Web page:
Prostate Cancer: Controversy Over Testing and Treatment May Cause Men to Ignore Realities of Disease
American Cancer Society Press Release
Contact: Leslie M. Yancey
American Cancer Society
Phone: (704) 552-6147
Prostate Cancer: Controversy Over Testing and Treatment May Cause Men to Ignore Realities of Disease American Cancer Society Stresses Importance of Informed Decision-Making
CHARLOTTE, (NC) – For men and their loved ones, two of the many issues surrounding prostate cancer are fear and confusion. In fact, recent news coverage has centered on the debate surrounding the benefits and limitations associated with prostate cancer testing and treatment – the main controversy around whether or not testing saves lives. According to the American Cancer Society, the nation’s leading voluntary health organization, more than 230,000 men in the United States, and 6,810 in North Carolina will be diagnosed with prostate cancer this year.
"Facing these decisions can be difficult, and it’s even harder for men who try to make them alone" says Durado Brooks, MD, the Society’s director of prostate and colorectal cancer. "Providing patients with the latest testing and treatment information based on years of research helps men take a more active role in their own health care and guides them through the decision-making process."
The Society encourages all men to:
Get as much information about prostate health as they can.
Talk with their doctor to determine their personal risk for prostate cancer.
Understand all available testing and treatment options so they can make informed decisions.
Contact the American Cancer Society for information about all aspects of prostate cancer 24 hours a day, seven days a week.
Many African American men don’t realize they are at higher risk for prostate cancer and are twice as more likely to die from the disease as other American men. And for all men, age and family history are risk factors. The American Cancer Society estimates more than 29,000 men in the United States will die from the disease this year, accounting for approximately 10 percent of all male cancer-related deaths.
That’s why the American Cancer Society strongly urges universal access to and education about prostate screening options and recommends both the prostate-specific antigen (PSA) blood test and digital rectal exam (DRE) for men who decide to be tested.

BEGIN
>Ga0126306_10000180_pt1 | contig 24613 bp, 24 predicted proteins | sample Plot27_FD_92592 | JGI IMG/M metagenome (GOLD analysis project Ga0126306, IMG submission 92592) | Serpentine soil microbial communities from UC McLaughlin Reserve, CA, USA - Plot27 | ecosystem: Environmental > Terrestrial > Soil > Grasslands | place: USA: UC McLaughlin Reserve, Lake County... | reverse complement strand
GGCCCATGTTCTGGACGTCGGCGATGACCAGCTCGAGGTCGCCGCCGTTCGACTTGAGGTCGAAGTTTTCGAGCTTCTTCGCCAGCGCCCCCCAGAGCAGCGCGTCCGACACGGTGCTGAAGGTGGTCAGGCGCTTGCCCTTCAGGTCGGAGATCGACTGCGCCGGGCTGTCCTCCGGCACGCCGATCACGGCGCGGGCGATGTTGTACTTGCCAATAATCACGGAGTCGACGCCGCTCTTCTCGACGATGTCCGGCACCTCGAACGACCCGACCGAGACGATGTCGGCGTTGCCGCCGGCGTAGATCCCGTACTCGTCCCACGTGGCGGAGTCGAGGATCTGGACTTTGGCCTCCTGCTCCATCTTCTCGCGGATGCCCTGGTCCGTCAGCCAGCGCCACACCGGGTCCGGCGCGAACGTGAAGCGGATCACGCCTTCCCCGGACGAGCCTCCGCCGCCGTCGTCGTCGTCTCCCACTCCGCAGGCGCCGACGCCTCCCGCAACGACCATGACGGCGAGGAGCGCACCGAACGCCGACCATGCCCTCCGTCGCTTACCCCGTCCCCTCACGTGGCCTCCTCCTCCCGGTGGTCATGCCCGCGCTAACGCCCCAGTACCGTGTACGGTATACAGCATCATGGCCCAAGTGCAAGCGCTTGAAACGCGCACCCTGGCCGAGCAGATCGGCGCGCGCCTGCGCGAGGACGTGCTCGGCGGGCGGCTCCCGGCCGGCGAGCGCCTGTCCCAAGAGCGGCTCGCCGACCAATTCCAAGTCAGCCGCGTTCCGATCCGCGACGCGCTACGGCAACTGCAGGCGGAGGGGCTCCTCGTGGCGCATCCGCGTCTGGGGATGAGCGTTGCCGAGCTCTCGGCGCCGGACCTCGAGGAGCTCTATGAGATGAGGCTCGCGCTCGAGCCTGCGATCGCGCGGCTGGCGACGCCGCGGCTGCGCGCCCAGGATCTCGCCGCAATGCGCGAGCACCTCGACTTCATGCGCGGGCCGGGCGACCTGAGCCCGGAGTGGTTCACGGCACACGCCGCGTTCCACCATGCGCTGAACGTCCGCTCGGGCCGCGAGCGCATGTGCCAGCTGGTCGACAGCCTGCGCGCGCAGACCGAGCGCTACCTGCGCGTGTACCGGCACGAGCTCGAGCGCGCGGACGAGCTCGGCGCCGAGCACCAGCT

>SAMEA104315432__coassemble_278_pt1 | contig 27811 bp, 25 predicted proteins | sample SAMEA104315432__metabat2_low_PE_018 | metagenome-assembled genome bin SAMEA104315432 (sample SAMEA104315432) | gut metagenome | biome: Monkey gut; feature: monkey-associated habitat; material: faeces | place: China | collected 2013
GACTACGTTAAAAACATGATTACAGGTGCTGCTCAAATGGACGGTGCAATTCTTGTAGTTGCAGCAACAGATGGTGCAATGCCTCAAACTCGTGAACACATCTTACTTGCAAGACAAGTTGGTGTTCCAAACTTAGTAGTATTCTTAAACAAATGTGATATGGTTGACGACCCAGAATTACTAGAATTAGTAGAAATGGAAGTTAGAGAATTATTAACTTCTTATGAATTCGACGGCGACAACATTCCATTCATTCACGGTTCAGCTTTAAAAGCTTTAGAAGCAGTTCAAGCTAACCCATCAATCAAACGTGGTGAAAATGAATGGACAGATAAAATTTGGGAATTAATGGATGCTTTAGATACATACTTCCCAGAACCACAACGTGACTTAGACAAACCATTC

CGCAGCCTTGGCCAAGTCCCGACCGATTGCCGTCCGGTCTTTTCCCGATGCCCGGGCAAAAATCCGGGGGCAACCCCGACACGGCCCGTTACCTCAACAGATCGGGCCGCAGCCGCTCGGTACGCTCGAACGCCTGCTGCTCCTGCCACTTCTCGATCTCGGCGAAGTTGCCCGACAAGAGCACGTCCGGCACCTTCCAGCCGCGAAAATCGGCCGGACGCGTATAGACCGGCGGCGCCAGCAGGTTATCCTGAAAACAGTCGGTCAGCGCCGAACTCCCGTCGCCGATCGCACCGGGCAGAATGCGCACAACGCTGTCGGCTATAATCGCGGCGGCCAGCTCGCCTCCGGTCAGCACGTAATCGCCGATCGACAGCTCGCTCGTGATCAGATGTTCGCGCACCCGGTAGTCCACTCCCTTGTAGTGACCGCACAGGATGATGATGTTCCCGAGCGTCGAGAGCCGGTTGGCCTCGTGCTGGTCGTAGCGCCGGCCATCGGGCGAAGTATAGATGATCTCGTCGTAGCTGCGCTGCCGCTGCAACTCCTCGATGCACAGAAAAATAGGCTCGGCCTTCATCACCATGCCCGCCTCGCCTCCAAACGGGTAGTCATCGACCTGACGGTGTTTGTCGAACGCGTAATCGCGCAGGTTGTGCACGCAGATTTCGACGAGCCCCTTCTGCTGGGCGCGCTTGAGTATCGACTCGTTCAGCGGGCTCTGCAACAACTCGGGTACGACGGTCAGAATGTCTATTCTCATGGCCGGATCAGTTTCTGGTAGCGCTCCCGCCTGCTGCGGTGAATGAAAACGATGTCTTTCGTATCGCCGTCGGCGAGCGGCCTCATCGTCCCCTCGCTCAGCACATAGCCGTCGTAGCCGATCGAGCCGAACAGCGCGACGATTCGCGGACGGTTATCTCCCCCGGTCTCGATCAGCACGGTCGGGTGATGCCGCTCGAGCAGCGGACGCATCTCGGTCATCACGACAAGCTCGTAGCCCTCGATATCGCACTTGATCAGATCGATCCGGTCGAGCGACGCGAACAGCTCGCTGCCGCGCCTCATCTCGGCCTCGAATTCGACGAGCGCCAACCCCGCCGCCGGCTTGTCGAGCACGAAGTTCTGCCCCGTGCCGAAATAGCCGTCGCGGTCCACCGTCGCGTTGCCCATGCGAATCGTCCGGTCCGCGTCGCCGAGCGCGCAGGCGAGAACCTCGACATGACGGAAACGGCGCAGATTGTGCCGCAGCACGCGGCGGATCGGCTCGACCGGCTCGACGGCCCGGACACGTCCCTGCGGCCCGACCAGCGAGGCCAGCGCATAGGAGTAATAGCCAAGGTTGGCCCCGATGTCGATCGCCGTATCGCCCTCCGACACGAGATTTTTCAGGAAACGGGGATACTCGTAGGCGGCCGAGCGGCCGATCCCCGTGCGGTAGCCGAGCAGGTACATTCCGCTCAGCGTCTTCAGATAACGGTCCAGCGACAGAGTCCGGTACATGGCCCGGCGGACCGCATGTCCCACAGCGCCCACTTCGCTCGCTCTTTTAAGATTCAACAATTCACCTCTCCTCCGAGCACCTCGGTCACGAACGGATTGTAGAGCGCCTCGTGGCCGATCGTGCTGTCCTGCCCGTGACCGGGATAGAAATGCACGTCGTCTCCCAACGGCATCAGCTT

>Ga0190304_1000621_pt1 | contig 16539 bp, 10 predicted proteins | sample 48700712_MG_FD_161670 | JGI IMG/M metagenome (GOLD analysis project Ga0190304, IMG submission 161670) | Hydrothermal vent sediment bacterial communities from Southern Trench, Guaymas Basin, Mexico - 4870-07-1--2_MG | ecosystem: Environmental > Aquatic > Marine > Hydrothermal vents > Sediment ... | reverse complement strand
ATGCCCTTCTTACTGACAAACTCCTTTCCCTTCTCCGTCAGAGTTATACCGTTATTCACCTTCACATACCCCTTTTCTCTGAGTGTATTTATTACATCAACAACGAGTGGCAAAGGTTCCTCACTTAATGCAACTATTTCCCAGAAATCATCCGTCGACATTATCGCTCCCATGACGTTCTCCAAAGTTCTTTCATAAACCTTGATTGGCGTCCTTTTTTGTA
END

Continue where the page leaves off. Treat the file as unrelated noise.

Once diagnosed, the prognosis for any prostate cancer patient depends on the extent of the cancer, the course of treatment selected, and other individual factors.
In August 2000, the American Cancer Society updated its prostate cancer early detection guidelines. Changes to the guidelines were based on a consensus reached by a panel of leading medical experts, scientists, advocates, and interested members of the public who conducted a comprehensive review of current research. As more men were tested and the implications of testing and treatment became more widely studied, the need for men to understand the debate on prostate cancer testing and treatment became apparent.
The current American Cancer Society guidelines are recommendations, not rules. Written for both doctors and the public, the guidelines are flexible in order to accommodate individual medical and personal needs, and are subject to revision based on new research evidence. They are:
Men 50 and older should be offered early detection tests (PSA and DRE) annually.
Men at high risk (family history, African Americans) should begin early detection testing (PSA and DRE) at age 45.
Prior to testing, all men should be provided with information about the benefits and limitations of testing.
"Given the implications of early detection testing, the American Cancer Society encourages men to consider it carefully," says Patricia P. Hoge, RN, Ph.D., Chief Mission Officer for the American Cancer Society’s South Atlantic Division. "Some men who get tested may benefit from early detection and treatment, thereby living longer, but other men may have complications from treatment without achieving any significant benefit. The American Cancer Society also believes it is reasonable to caution medical professionals that screening men with less than a 10-year life expectancy may be unnecessary."
The American Cancer Society is dedicated to eliminating cancer as a major health problem by saving lives, diminishing suffering, and preventing cancer, through research, education, advocacy, and service. Founded in 1913 and with national headquarters in Atlanta, the Society has 14 regional Divisions and local offices in 3,400 communities, involving millions of volunteers across the United States. For more information anytime, call toll free 1-800-ACS-2345 or visit www.cancer.org.
The American Cancer Society is dedicated to eliminating cancer as a major health problem by saving lives, diminishing suffering and preventing cancer through research, education, advocacy and service. Founded in 1913 and with national headquarters in Atlanta, the Society has 14 regional Divisions and local offices in 3,400 communities, involving millions of volunteers across the United States.